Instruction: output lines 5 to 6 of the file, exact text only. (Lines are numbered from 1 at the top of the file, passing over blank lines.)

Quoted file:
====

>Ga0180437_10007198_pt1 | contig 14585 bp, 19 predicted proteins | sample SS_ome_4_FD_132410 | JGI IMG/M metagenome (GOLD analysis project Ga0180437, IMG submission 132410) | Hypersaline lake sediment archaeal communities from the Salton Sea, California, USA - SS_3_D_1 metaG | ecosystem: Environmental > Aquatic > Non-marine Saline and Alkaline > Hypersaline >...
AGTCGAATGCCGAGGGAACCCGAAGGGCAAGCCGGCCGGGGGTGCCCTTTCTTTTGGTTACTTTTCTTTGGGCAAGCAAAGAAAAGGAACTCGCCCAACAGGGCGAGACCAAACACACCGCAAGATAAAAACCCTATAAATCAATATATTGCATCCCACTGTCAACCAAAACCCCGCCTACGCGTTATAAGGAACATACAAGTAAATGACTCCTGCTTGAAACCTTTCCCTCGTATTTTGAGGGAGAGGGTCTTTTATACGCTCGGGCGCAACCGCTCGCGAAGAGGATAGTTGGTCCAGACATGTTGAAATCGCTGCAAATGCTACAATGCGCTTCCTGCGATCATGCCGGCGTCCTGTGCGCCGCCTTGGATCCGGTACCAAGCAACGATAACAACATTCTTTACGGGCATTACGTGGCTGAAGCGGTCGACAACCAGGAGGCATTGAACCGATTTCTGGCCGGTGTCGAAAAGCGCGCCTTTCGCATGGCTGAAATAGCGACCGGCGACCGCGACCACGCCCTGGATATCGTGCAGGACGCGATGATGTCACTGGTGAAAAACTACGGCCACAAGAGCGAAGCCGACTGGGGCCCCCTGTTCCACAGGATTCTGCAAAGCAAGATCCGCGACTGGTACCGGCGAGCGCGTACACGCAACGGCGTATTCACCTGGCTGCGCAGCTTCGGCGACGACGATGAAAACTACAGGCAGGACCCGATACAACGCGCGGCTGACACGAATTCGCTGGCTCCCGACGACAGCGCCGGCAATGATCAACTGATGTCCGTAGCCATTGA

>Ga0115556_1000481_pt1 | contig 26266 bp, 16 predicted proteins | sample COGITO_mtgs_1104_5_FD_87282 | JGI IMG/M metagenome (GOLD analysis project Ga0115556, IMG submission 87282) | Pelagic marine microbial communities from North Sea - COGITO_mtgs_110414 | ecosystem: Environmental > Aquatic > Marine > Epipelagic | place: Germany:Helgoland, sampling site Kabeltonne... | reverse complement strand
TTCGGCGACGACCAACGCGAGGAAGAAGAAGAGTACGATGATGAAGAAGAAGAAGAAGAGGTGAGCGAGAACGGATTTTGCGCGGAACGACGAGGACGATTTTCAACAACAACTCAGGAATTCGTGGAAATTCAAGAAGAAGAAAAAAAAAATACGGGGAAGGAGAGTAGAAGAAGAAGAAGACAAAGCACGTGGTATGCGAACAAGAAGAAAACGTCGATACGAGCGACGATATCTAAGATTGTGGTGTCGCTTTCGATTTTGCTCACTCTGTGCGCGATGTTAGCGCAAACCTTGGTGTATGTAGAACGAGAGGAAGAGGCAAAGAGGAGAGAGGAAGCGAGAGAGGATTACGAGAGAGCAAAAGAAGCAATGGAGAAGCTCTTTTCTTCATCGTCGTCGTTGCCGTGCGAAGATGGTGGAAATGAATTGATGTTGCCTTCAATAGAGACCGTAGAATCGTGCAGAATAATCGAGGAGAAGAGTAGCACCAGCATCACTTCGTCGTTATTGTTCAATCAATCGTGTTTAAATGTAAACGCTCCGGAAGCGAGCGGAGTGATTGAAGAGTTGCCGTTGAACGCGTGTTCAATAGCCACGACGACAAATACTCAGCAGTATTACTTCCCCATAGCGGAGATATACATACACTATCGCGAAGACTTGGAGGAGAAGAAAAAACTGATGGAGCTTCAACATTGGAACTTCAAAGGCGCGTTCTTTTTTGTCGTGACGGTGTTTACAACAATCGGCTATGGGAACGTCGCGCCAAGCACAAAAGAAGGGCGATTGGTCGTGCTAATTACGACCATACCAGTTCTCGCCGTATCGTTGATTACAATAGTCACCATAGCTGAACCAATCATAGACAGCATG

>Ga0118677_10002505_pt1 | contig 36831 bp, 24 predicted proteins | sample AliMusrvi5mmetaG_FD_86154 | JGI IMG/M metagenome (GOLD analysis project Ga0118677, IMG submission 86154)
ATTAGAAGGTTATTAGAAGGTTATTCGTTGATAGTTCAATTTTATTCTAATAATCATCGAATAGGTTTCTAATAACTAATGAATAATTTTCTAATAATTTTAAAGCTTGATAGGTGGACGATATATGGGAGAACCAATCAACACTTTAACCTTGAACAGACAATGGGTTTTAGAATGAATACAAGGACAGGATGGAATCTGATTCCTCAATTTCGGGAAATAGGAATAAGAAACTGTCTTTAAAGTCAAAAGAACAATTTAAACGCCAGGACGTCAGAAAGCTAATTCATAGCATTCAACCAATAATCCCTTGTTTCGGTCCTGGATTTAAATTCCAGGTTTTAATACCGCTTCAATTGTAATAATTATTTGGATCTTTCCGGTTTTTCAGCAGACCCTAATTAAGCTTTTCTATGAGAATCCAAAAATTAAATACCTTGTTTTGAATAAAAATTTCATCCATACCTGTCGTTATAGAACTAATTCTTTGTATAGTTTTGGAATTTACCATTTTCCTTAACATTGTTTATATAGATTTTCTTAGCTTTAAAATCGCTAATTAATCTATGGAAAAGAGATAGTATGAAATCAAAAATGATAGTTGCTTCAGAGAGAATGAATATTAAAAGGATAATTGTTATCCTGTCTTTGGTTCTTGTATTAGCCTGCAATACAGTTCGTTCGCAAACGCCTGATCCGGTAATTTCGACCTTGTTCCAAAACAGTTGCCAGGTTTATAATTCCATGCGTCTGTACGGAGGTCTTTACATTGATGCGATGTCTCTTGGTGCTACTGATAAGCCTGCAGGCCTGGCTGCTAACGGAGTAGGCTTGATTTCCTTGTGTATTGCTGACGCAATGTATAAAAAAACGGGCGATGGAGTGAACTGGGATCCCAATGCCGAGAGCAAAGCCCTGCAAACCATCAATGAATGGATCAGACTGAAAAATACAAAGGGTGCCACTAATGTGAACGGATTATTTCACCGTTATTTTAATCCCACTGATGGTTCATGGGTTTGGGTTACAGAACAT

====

>Ga0118677_10002505_pt1 | contig 36831 bp, 24 predicted proteins | sample AliMusrvi5mmetaG_FD_86154 | JGI IMG/M metagenome (GOLD analysis project Ga0118677, IMG submission 86154)
ATTAGAAGGTTATTAGAAGGTTATTCGTTGATAGTTCAATTTTATTCTAATAATCATCGAATAGGTTTCTAATAACTAATGAATAATTTTCTAATAATTTTAAAGCTTGATAGGTGGACGATATATGGGAGAACCAATCAACACTTTAACCTTGAACAGACAATGGGTTTTAGAATGAATACAAGGACAGGATGGAATCTGATTCCTCAATTTCGGGAAATAGGAATAAGAAACTGTCTTTAAAGTCAAAAGAACAATTTAAACGCCAGGACGTCAGAAAGCTAATTCATAGCATTCAACCAATAATCCCTTGTTTCGGTCCTGGATTTAAATTCCAGGTTTTAATACCGCTTCAATTGTAATAATTATTTGGATCTTTCCGGTTTTTCAGCAGACCCTAATTAAGCTTTTCTATGAGAATCCAAAAATTAAATACCTTGTTTTGAATAAAAATTTCATCCATACCTGTCGTTATAGAACTAATTCTTTGTATAGTTTTGGAATTTACCATTTTCCTTAACATTGTTTATATAGATTTTCTTAGCTTTAAAATCGCTAATTAATCTATGGAAAAGAGATAGTATGAAATCAAAAATGATAGTTGCTTCAGAGAGAATGAATATTAAAAGGATAATTGTTATCCTGTCTTTGGTTCTTGTATTAGCCTGCAATACAGTTCGTTCGCAAACGCCTGATCCGGTAATTTCGACCTTGTTCCAAAACAGTTGCCAGGTTTATAATTCCATGCGTCTGTACGGAGGTCTTTACATTGATGCGATGTCTCTTGGTGCTACTGATAAGCCTGCAGGCCTGGCTGCTAACGGAGTAGGCTTGATTTCCTTGTGTATTGCTGACGCAATGTATAAAAAAACGGGCGATGGAGTGAACTGGGATCCCAATGCCGAGAGCAAAGCCCTGCAAACCATCAATGAATGGATCAGACTGAAAAATACAAAGGGTGCCACTAATGTGAACGGATTATTTCACCGTTATTTTAATCCCACTGATGGTTCATGGGTTTGGGTTACAGAACAT